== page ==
So this is one of those chase movies where they inexplicably have long stretches to spend on languorous character development, and Nathan and Karen bond as they walk along the river, and he shares his dream from the night before, and tries to convince her to move on alone, but she won't leave his side. They make it to the apartment Gerry advised them to go to, which they realize is Nathan's real dad's apartment, where Nathan gets a cell phone, and appropriates his father's leather jacket, which fits perfectly. We also learn that the cell phone contains the list of secret agents, an idea appropriated from the first Mission Impossible. Blah, blah, they get fake ID's from Nathan's friend who distributes them at school--one of those movie things in which teens find that their delinquent activities actually make them PERFECT to escape international agents--and hop on a train. There's a thug, there's a fight, Nathan defeats a baddie and dumps him off the train, they escape the train, are taken by the CIA, have a burger and get some more exposition, then there's another shootout and they escape again.

So you wouldn't know it from reading this review--or watching the movie, really--but Nathan has gotten to the point where he's going to take charge and confront the bad guy himself. He arranges this whole meeting at a baseball game, where he comes and sits right next to Koslow. Nathan has had his agents in the field tape a gun under his seat, and slowly eases it out... then slowly eases it back in, for no apparent reason, and when he goes for it again, finds it's not there! Well what, Nathan? Are you stupid? Then there's a chase through the busy stadium, and Nathan's dad is on the phone, telling him to get Koslow outside. This is where Nathan jumps onto this glass slope and slides down it, the image that made it to the poster for this movie, although the poster portrays it that Nathan is sliding down a glass skyscraper as deadly shards of glass splinter all around, gun drawn and ready, while really he just slides down a pedestrian walkway with no shards of glass to note. He gets Koslow outside, and it's kind of looking like curtains for Nathan, but not really, when Nathan's dad takes out Koslow from a distance.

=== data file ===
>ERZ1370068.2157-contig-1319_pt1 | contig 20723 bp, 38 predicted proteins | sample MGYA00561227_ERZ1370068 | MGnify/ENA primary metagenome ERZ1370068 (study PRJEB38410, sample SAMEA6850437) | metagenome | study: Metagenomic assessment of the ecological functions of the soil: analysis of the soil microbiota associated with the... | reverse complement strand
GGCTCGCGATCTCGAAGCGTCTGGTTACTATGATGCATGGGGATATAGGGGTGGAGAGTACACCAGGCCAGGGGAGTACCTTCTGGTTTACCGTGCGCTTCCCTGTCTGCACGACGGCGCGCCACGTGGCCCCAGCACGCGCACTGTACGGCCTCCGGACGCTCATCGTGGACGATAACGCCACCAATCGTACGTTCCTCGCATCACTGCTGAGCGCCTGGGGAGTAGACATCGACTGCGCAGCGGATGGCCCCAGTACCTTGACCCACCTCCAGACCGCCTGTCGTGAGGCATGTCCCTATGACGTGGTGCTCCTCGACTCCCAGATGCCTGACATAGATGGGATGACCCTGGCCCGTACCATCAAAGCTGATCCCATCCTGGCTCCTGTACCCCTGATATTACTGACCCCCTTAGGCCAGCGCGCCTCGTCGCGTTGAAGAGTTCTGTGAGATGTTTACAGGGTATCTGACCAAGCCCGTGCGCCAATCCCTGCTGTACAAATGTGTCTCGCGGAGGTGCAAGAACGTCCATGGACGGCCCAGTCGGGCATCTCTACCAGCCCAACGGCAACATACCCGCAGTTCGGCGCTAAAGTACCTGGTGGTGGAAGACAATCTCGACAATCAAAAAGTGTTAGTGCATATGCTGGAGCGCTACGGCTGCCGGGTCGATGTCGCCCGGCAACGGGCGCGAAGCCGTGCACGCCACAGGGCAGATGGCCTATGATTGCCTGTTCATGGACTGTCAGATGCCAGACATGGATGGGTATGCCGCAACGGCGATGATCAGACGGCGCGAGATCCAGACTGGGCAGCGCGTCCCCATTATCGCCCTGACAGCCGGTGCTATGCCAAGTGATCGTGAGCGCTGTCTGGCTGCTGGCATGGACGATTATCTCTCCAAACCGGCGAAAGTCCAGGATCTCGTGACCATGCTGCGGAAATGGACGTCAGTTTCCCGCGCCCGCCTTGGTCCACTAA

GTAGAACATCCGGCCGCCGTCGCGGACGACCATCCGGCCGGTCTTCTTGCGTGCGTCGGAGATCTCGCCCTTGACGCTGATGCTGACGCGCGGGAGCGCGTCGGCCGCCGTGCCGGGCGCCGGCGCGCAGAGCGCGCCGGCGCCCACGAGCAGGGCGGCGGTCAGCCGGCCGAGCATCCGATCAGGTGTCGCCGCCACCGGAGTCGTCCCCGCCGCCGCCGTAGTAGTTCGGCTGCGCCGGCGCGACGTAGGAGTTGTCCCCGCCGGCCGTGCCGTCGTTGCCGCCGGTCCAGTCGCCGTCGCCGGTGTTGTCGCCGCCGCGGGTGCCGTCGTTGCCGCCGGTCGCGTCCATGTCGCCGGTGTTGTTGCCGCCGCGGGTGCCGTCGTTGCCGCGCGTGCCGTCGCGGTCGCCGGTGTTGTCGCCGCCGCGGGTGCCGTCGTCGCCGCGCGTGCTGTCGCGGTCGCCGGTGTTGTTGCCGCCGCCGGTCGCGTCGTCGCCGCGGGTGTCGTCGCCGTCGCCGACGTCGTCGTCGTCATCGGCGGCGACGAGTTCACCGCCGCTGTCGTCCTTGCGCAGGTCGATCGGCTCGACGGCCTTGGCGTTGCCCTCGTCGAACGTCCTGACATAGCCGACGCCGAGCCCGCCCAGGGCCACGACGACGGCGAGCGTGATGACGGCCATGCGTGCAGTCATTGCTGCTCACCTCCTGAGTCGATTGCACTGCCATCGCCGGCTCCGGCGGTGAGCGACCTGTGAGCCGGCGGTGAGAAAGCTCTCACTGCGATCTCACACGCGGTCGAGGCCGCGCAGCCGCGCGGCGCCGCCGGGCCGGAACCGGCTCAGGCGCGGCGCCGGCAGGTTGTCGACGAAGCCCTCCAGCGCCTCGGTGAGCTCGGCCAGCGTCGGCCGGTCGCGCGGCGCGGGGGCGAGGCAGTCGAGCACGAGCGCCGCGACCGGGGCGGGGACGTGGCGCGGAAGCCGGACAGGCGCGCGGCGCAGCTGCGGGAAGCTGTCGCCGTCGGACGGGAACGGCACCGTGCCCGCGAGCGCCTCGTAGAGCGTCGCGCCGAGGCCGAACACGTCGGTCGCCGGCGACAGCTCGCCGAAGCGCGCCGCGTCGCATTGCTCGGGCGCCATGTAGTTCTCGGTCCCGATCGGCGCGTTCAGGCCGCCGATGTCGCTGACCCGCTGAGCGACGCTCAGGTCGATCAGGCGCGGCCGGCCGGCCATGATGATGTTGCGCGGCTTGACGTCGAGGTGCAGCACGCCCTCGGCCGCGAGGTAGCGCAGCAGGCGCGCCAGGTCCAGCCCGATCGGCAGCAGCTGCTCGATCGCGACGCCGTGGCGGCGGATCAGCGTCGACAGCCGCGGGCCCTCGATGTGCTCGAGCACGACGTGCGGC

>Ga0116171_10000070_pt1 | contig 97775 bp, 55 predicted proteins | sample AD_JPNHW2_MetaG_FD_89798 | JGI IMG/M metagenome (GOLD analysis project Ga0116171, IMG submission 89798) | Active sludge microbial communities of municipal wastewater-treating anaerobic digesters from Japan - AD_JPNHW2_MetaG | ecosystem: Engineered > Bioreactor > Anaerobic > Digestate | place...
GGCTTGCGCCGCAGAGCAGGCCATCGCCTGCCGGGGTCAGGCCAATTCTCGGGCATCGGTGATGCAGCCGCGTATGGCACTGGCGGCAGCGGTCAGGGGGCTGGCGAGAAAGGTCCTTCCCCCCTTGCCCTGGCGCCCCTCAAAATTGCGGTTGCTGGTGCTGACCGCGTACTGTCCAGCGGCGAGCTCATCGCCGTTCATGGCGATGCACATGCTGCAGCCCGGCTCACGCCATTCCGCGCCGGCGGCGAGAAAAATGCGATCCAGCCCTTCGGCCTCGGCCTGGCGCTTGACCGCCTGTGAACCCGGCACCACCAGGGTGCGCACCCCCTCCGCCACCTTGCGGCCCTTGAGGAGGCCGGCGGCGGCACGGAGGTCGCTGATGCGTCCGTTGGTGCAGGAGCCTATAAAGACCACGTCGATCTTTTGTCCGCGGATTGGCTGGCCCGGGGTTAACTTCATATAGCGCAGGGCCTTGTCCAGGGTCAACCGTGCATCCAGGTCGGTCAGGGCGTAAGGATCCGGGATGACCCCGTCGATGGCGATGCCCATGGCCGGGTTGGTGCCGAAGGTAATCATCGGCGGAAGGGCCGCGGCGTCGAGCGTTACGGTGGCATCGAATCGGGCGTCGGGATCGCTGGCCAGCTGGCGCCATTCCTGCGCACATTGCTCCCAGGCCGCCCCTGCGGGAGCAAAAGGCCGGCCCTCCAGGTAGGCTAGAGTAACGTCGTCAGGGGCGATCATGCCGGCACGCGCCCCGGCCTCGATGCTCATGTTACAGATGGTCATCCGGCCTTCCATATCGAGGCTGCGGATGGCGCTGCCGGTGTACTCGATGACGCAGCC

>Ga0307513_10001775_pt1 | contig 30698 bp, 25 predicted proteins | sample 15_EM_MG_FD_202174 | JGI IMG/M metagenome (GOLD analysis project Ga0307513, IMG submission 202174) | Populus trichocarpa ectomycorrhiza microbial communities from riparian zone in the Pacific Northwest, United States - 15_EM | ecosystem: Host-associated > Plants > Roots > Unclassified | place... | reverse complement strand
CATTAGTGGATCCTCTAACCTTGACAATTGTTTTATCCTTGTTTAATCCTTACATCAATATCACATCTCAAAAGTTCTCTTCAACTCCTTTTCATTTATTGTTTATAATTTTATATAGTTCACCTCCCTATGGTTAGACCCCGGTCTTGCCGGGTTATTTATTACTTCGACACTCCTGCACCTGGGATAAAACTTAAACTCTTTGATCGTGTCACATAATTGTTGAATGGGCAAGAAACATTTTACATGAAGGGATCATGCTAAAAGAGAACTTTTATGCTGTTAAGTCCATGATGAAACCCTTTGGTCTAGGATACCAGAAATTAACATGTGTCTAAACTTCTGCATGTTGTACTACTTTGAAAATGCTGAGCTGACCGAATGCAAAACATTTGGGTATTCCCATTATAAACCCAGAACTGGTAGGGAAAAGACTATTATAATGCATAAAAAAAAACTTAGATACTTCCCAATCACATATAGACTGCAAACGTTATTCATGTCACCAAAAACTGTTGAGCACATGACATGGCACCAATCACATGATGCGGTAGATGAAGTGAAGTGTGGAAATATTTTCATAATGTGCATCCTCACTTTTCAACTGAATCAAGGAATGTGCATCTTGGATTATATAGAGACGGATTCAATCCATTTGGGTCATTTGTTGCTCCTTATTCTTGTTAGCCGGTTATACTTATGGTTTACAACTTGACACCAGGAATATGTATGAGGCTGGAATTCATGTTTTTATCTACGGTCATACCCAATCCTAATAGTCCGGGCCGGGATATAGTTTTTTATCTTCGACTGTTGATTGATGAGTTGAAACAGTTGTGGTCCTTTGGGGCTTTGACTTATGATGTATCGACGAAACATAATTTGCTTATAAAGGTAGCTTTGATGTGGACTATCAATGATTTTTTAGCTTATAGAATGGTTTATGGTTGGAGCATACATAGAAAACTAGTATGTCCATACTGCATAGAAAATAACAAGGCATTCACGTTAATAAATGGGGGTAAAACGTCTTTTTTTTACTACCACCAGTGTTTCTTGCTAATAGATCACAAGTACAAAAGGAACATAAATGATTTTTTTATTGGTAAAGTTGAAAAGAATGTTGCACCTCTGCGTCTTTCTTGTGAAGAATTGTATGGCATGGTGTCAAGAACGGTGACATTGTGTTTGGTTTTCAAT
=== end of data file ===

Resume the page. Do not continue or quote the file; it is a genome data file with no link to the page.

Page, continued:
Then Molina shows up and demands the list! Then HIS boss shows up and arrests him, because HE is on the list, and they know it, somehow, meaning that whole subplot just went nowhere and didn't amount to squat. Then Nathan has a tearful phone call with his father, who is within sight but cannot reveal his identity to the boy, danger, etc., but will be watching out for him from afar, blah, blah, and Nathan has to continue his journey into manhood without a father figure. Then Gerry shows up, still very much alive, and offers to adopt Nathan! This is indeed breaking the therapeutic frame, but there doesn't seem to be much concern for APA standards. Nathan tells Gerry to wait in the parking lot while he watches the rest of the game with Karen--taking advantage of his surrogate mother already--and he and Karen have their quiet moment, which I fast-forwarded through, and walk off alone under the credits, while you're like--aren't you supposed to meet Gerry? You're just going to walk off and leave her waiting in the parking lot?

Yeah, so it was just considerably less fun than I had hoped. The script is a compilation of cliches from other movies, from the list of agents to the escape and love scene on the train, to the inclusion of a "good guy" who Nathan knows he can't trust, etc. Some of the story elements seem to be there just because that's what happens in these movies, although they end up coming to almost nothing here. It also veers between people getting shot and dying, showing us that this is like totally, totally serious, like FOR REAL, and also not having Nathan really use a gun and having his high school friends help him, making it lightweight and teen. And for these reasons and more it just kind of continues without much shape, run here, chase there, without much sense of development or feeling like tension is mounting.

Not helping matters is Lautner's essentially immobile face. Part of what made me think this might be a hoot is this passage from the New York Times review of this film, which said: "I can’t recall another teenage star so opaque. If his physiognomy — recessed eyes that don’t seem to focus, a wide snub nose and Elvis-y lips — conjure Neanderthal manhood after a cosmetic makeover, his boyish monotone with its utter lack of inflection suggests that he is really an advanced robot simulating human speech without registering emotion or even comprehension." You have to understand that the Times is usually fairly respectful and it's quite rare for them to come out with a straight-up insult like that. Yet it's true: Lautner can smile, or glower, and that seems to be about all he's got. He goes through all of these situations essentially just glowering, as though that somehow counts. Maybe the Russians will desist if they see that he's like, REALLY pissed off. The guy has two facial expressions to work with, and the ability to raise or lower his voice, making his emotional outbursts ("Who ARE YOU!?!?") sound like impotent tantrums. Lily Collins as Karen doesn't have much more to offer than winsome smiles, either. At one point she's supposed to throw her feminine wiles at a guard to get information, but rather than charming HIM, she bats her eyes with an air of "Aren't I just SO ADORABLE???" Oh dear, these kids today.

Still, with all this, the bad acting, the ludicrous story, it's only so amusing. It's just not all that fun, either purposefully or unintentionally. It's just kind of a long bore. Not good enough to get involved with, nor bad enough to get involved with. I suspect it'll be a lot more funny in twenty or thirty years. Let's just clap it away in a time capsule until then.

Should you watch it: 

Nah, not really.